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inlinable_string
cargo install inlinable_string
is

inlinable_string

An owned, grow-able UTF-8 string that stores small strings inline and avoids heap-allocation.

by Nick Fitzgerald

0.1.14 (see all)License:Apache-2.0/MIT
cargo install inlinable_string
Readme

inlinable_string

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The inlinable_string crate provides the InlinableString type — an owned, grow-able UTF-8 string that stores small strings inline and avoids heap-allocation — and the StringExt trait which abstracts string operations over both std::string::String and InlinableString (or even your own custom string type).

StringExt's API is mostly identical to std::string::String; unstable and deprecated methods are not included. A StringExt implementation is provided for both std::string::String and InlinableString. This enables InlinableString to generally work as a drop-in replacement for std::string::String and &StringExt to work with references to either type.

But is it actually faster than using std::string::String?

Here are some current (micro)benchmark results. I encourage you to verify them yourself by running cargo bench --feature nightly with a nightly Rust! I am also very open to adding more realistic and representative benchmarks! Share some ideas with me!

Constructing from a large &str:

test benches::bench_inlinable_string_from_large                ... bench:          32 ns/iter (+/- 6)
test benches::bench_std_string_from_large                      ... bench:          31 ns/iter (+/- 10)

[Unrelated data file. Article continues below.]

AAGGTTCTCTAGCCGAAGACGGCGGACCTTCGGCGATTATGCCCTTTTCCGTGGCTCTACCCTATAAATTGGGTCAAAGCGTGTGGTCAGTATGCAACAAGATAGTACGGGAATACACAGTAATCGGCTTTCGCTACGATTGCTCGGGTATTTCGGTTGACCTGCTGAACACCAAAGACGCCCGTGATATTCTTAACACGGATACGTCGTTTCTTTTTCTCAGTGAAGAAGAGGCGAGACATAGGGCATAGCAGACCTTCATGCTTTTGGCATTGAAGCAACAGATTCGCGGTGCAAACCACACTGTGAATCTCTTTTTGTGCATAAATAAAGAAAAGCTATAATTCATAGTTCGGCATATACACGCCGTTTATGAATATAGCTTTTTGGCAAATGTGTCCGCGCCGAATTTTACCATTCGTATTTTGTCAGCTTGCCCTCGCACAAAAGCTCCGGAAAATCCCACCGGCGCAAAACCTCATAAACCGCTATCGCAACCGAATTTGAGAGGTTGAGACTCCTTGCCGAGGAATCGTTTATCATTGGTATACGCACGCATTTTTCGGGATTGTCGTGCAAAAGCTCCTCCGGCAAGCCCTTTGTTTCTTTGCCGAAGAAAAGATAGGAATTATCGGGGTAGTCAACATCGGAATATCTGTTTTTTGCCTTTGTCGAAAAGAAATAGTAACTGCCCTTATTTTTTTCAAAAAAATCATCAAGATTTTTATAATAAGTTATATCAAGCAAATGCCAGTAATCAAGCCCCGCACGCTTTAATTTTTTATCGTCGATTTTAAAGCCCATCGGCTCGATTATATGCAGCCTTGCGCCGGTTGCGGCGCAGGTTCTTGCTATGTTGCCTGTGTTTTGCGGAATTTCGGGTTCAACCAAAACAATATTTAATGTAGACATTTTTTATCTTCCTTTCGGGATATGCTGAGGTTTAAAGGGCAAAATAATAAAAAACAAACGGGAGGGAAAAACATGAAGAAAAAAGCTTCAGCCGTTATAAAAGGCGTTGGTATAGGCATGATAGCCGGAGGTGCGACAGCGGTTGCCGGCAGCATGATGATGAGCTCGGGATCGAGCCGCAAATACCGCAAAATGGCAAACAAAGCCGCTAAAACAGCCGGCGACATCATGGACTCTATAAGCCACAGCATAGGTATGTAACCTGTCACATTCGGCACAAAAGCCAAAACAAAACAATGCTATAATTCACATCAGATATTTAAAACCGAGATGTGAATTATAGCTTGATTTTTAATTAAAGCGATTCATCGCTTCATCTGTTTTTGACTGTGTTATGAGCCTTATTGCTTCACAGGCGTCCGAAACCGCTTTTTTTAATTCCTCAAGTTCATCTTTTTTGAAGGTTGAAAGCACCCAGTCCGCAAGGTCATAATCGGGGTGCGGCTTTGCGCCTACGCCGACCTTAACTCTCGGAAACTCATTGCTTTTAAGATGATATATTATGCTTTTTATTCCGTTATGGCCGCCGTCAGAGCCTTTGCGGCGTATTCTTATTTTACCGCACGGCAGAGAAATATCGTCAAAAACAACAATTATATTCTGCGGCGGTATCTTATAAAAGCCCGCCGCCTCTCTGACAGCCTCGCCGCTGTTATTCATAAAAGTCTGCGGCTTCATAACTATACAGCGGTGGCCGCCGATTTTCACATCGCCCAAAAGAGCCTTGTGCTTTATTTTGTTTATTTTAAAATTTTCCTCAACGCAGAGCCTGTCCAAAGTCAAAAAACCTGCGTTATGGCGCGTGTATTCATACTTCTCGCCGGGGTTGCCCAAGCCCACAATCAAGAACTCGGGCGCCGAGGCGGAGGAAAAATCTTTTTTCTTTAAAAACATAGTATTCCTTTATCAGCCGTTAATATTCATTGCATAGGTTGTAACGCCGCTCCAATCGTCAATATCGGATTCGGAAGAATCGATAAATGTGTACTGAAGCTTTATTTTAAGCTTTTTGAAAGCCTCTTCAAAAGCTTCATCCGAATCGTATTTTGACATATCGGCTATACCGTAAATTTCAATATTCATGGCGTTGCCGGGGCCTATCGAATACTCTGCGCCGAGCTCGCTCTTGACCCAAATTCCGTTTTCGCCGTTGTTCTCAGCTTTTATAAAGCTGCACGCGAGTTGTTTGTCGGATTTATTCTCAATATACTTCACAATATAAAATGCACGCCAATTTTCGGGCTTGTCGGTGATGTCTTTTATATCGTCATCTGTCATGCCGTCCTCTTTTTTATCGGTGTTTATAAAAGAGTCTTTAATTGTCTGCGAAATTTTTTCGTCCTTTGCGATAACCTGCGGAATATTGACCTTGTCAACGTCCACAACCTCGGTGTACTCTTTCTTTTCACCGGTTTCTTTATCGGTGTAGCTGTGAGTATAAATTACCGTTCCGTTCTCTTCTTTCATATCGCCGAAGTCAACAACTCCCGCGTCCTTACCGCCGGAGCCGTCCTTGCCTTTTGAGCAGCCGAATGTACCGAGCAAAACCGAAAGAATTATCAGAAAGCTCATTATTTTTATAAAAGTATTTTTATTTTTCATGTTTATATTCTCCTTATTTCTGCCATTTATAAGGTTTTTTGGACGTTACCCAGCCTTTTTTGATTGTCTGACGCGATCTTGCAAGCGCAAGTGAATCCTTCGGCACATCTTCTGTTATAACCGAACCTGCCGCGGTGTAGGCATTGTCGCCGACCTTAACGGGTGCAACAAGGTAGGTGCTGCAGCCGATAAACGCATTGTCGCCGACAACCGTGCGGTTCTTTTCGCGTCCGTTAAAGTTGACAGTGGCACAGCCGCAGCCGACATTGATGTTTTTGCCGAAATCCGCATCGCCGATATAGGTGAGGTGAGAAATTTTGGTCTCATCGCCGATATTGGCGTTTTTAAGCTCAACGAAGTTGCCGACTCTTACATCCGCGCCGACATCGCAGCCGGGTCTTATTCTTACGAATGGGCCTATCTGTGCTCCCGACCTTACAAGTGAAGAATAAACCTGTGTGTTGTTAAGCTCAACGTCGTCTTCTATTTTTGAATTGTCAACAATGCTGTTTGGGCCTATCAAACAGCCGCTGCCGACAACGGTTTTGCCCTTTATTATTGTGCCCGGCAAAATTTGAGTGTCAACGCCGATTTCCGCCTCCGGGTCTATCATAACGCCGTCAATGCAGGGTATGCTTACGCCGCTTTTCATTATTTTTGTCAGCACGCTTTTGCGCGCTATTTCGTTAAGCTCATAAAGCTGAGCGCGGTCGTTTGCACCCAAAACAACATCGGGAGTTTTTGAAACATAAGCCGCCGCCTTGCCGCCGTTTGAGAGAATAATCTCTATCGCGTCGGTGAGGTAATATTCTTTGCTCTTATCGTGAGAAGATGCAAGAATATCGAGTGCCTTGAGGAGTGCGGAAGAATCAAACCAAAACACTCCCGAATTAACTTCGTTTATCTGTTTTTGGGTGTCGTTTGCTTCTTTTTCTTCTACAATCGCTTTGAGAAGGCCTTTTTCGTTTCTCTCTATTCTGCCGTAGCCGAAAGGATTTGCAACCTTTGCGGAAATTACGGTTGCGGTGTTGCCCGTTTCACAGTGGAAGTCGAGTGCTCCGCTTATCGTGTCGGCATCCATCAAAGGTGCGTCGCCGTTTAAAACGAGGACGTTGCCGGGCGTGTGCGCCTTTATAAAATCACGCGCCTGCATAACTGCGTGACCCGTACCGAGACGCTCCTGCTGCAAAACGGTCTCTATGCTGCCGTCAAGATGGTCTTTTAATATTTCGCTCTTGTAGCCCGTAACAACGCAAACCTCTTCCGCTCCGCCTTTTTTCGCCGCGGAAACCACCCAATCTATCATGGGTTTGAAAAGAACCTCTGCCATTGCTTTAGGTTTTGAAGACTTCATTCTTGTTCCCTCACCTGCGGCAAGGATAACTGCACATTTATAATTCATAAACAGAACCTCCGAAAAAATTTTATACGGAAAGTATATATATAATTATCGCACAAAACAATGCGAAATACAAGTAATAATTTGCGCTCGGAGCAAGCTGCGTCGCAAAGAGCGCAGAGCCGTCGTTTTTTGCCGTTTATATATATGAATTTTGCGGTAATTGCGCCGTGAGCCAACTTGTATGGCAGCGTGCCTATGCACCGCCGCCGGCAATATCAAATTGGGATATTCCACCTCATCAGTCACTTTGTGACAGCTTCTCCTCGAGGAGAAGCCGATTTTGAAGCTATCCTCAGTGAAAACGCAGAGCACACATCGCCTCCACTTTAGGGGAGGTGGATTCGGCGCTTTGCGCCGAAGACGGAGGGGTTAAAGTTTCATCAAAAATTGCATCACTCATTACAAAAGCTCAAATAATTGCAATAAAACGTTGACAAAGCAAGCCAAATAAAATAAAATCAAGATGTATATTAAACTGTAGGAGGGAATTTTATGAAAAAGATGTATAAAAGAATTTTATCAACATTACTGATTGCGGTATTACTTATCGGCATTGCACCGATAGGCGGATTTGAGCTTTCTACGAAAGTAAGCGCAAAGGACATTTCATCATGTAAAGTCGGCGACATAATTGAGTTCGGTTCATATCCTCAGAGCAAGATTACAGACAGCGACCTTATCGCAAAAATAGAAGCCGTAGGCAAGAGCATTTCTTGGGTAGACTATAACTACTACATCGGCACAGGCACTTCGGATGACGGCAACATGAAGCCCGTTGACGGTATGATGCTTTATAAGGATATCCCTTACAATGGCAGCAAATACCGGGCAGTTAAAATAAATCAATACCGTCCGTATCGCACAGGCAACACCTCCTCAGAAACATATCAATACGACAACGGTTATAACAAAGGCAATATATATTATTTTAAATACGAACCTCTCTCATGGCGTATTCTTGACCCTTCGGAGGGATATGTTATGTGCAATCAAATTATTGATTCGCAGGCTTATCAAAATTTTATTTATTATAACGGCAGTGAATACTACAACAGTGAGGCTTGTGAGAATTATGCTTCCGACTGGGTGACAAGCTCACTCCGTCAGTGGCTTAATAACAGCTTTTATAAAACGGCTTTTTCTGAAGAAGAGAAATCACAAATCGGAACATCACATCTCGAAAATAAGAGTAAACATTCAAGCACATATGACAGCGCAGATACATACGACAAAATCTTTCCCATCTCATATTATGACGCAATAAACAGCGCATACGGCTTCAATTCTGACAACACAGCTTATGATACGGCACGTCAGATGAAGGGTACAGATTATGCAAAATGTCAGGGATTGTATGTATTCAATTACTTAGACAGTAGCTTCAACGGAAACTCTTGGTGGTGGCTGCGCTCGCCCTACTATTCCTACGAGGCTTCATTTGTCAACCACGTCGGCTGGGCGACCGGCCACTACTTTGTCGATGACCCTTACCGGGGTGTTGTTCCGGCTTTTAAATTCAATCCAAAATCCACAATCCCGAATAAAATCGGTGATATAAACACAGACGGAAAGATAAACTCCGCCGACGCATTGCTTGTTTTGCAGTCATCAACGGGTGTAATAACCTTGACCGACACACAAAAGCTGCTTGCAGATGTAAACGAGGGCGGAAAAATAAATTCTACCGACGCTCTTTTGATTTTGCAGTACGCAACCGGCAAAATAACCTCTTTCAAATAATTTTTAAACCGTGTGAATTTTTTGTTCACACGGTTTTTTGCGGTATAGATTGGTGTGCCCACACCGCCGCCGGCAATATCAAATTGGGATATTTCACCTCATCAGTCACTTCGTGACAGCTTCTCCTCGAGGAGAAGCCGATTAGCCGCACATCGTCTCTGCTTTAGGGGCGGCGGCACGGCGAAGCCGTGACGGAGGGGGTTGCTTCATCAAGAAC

Constructing from a small &str:

test benches::bench_inlinable_string_from_small                ... bench:           1 ns/iter (+/- 0)
test benches::bench_std_string_from_small                      ... bench:          26 ns/iter (+/- 14)

Pushing a large &str onto an empty string:

test benches::bench_inlinable_string_push_str_large_onto_empty ... bench:          37 ns/iter (+/- 12)
test benches::bench_std_string_push_str_large_onto_empty       ... bench:          30 ns/iter (+/- 9)

Pushing a small &str onto an empty string:

test benches::bench_inlinable_string_push_str_small_onto_empty ... bench:          11 ns/iter (+/- 4)
test benches::bench_std_string_push_str_small_onto_empty       ... bench:          23 ns/iter (+/- 10)

Pushing a large &str onto a large string:

test benches::bench_inlinable_string_push_str_large_onto_large ... bench:          80 ns/iter (+/- 24)
test benches::bench_std_string_push_str_large_onto_large       ... bench:          78 ns/iter (+/- 23)

Pushing a small &str onto a small string:

test benches::bench_inlinable_string_push_str_small_onto_small ... bench:          17 ns/iter (+/- 6)
test benches::bench_std_string_push_str_small_onto_small       ... bench:          60 ns/iter (+/- 15)

TLDR: If your string's size tends to stay within INLINE_STRING_CAPACITY, then InlinableString is much faster. Crossing the threshold and forcing a promotion from inline storage to heap allocation will slow it down more than std::string::String and you can see the expected drop off in such cases, but that is generally a one time cost. Once the strings are already larger than INLINE_STRING_CAPACITY, then the performance difference is negligible. However, take all this with a grain of salt! These are very micro benchmarks and your (hashtag) Real World workload may differ greatly!

Install

Either

$ cargo add inlinable_string

or add this to your Cargo.toml:

[dependencies]
inlinable_string = "0.1.0"

Documentation

Documentation

GitHub Stars

62

LAST COMMIT

2yrs ago

MAINTAINERS

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CONTRIBUTORS

10

OPEN ISSUES

3

OPEN PRs

2
VersionTagPublished
0.1.14
2yrs ago
0.1.13
2yrs ago
0.1.12
2yrs ago
0.1.11
2yrs ago
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